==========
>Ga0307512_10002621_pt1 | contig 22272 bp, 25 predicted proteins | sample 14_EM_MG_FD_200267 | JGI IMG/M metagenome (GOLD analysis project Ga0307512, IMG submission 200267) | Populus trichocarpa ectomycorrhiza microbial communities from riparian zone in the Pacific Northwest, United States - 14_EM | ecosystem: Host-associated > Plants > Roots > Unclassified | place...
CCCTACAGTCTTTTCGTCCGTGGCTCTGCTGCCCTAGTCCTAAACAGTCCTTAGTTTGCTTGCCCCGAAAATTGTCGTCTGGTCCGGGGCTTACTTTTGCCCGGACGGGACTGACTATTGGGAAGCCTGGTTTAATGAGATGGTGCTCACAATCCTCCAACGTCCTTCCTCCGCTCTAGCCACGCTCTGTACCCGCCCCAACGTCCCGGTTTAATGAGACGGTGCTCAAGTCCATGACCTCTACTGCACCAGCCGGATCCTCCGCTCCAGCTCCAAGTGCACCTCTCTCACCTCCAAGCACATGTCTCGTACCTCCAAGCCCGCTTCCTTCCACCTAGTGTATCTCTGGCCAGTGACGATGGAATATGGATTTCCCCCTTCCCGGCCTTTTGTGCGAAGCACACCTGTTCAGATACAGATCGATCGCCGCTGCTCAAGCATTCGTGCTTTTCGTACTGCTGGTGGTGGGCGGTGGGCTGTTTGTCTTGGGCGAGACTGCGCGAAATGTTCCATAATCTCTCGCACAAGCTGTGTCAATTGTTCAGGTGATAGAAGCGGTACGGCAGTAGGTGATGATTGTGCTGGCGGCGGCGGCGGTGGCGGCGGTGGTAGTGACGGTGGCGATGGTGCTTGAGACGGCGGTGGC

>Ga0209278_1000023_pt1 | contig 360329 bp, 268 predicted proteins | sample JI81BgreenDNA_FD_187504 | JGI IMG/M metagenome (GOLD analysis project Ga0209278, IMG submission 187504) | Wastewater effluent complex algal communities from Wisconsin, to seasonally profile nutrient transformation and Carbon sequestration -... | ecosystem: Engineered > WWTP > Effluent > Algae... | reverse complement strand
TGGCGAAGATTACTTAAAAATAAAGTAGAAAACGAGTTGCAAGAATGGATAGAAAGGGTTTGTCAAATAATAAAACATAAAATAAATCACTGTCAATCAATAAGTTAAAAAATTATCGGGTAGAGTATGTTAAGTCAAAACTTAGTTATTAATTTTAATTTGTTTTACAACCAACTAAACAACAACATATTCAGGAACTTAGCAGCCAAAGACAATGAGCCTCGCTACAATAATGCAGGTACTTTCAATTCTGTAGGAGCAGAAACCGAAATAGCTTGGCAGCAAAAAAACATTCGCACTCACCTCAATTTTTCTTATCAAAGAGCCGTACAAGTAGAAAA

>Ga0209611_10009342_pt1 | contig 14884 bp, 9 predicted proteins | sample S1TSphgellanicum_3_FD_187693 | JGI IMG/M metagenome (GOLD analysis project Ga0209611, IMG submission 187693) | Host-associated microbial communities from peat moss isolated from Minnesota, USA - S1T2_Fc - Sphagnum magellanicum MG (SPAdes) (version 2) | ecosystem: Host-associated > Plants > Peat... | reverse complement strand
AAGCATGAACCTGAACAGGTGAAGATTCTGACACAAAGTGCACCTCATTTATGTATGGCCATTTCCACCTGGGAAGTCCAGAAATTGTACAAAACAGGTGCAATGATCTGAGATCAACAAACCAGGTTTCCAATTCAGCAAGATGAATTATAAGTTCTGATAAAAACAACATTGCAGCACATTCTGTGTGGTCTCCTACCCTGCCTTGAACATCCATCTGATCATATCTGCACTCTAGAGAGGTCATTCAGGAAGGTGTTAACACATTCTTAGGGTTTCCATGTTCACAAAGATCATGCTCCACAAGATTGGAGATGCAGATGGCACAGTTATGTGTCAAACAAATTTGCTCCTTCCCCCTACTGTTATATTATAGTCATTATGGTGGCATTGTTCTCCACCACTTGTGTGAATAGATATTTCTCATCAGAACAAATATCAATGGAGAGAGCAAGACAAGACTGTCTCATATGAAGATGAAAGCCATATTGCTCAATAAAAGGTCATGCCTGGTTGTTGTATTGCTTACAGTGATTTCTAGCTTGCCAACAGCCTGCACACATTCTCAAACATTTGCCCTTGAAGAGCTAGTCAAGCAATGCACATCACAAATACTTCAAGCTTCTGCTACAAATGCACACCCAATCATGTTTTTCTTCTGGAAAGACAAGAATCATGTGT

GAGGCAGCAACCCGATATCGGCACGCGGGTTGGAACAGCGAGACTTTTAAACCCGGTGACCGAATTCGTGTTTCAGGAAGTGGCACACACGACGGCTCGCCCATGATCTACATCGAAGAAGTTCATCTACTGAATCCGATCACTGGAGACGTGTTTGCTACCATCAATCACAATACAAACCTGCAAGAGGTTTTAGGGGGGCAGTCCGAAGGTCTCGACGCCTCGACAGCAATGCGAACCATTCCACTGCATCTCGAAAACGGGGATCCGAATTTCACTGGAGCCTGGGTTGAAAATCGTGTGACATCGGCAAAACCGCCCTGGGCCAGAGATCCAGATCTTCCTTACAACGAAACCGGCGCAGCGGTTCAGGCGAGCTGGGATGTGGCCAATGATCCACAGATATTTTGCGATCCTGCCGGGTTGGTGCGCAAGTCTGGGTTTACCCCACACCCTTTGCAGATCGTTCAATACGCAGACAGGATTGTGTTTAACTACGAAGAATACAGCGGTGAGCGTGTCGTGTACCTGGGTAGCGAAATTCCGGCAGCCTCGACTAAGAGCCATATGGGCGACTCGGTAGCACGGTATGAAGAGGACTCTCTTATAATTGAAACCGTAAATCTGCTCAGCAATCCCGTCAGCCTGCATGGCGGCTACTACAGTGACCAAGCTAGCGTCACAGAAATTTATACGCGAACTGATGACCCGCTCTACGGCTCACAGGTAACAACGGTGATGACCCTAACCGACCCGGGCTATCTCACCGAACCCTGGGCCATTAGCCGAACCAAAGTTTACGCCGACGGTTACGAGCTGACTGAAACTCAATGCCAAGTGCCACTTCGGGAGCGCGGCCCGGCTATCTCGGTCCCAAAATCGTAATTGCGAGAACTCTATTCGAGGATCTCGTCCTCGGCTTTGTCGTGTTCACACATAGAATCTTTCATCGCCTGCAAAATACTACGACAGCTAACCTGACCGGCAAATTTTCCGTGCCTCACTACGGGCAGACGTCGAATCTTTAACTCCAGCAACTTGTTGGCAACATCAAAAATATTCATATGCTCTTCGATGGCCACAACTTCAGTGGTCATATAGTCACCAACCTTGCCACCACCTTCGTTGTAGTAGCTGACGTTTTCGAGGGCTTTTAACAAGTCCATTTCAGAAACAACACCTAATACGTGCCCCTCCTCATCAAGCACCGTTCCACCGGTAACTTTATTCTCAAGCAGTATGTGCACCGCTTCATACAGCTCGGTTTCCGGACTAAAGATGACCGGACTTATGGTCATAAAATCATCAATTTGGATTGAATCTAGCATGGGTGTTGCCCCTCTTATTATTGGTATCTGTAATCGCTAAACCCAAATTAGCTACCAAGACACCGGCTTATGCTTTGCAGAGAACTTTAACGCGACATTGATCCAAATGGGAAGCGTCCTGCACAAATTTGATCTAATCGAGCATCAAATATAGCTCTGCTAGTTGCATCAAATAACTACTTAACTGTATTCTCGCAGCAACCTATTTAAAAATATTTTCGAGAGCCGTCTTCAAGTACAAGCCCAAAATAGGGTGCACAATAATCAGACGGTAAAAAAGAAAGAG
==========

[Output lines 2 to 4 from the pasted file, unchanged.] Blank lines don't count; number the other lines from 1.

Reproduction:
CCCTACAGTCTTTTCGTCCGTGGCTCTGCTGCCCTAGTCCTAAACAGTCCTTAGTTTGCTTGCCCCGAAAATTGTCGTCTGGTCCGGGGCTTACTTTTGCCCGGACGGGACTGACTATTGGGAAGCCTGGTTTAATGAGATGGTGCTCACAATCCTCCAACGTCCTTCCTCCGCTCTAGCCACGCTCTGTACCCGCCCCAACGTCCCGGTTTAATGAGACGGTGCTCAAGTCCATGACCTCTACTGCACCAGCCGGATCCTCCGCTCCAGCTCCAAGTGCACCTCTCTCACCTCCAAGCACATGTCTCGTACCTCCAAGCCCGCTTCCTTCCACCTAGTGTATCTCTGGCCAGTGACGATGGAATATGGATTTCCCCCTTCCCGGCCTTTTGTGCGAAGCACACCTGTTCAGATACAGATCGATCGCCGCTGCTCAAGCATTCGTGCTTTTCGTACTGCTGGTGGTGGGCGGTGGGCTGTTTGTCTTGGGCGAGACTGCGCGAAATGTTCCATAATCTCTCGCACAAGCTGTGTCAATTGTTCAGGTGATAGAAGCGGTACGGCAGTAGGTGATGATTGTGCTGGCGGCGGCGGCGGTGGCGGCGGTGGTAGTGACGGTGGCGATGGTGCTTGAGACGGCGGTGGC

>Ga0209278_1000023_pt1 | contig 360329 bp, 268 predicted proteins | sample JI81BgreenDNA_FD_187504 | JGI IMG/M metagenome (GOLD analysis project Ga0209278, IMG submission 187504) | Wastewater effluent complex algal communities from Wisconsin, to seasonally profile nutrient transformation and Carbon sequestration -... | ecosystem: Engineered > WWTP > Effluent > Algae... | reverse complement strand
TGGCGAAGATTACTTAAAAATAAAGTAGAAAACGAGTTGCAAGAATGGATAGAAAGGGTTTGTCAAATAATAAAACATAAAATAAATCACTGTCAATCAATAAGTTAAAAAATTATCGGGTAGAGTATGTTAAGTCAAAACTTAGTTATTAATTTTAATTTGTTTTACAACCAACTAAACAACAACATATTCAGGAACTTAGCAGCCAAAGACAATGAGCCTCGCTACAATAATGCAGGTACTTTCAATTCTGTAGGAGCAGAAACCGAAATAGCTTGGCAGCAAAAAAACATTCGCACTCACCTCAATTTTTCTTATCAAAGAGCCGTACAAGTAGAAAA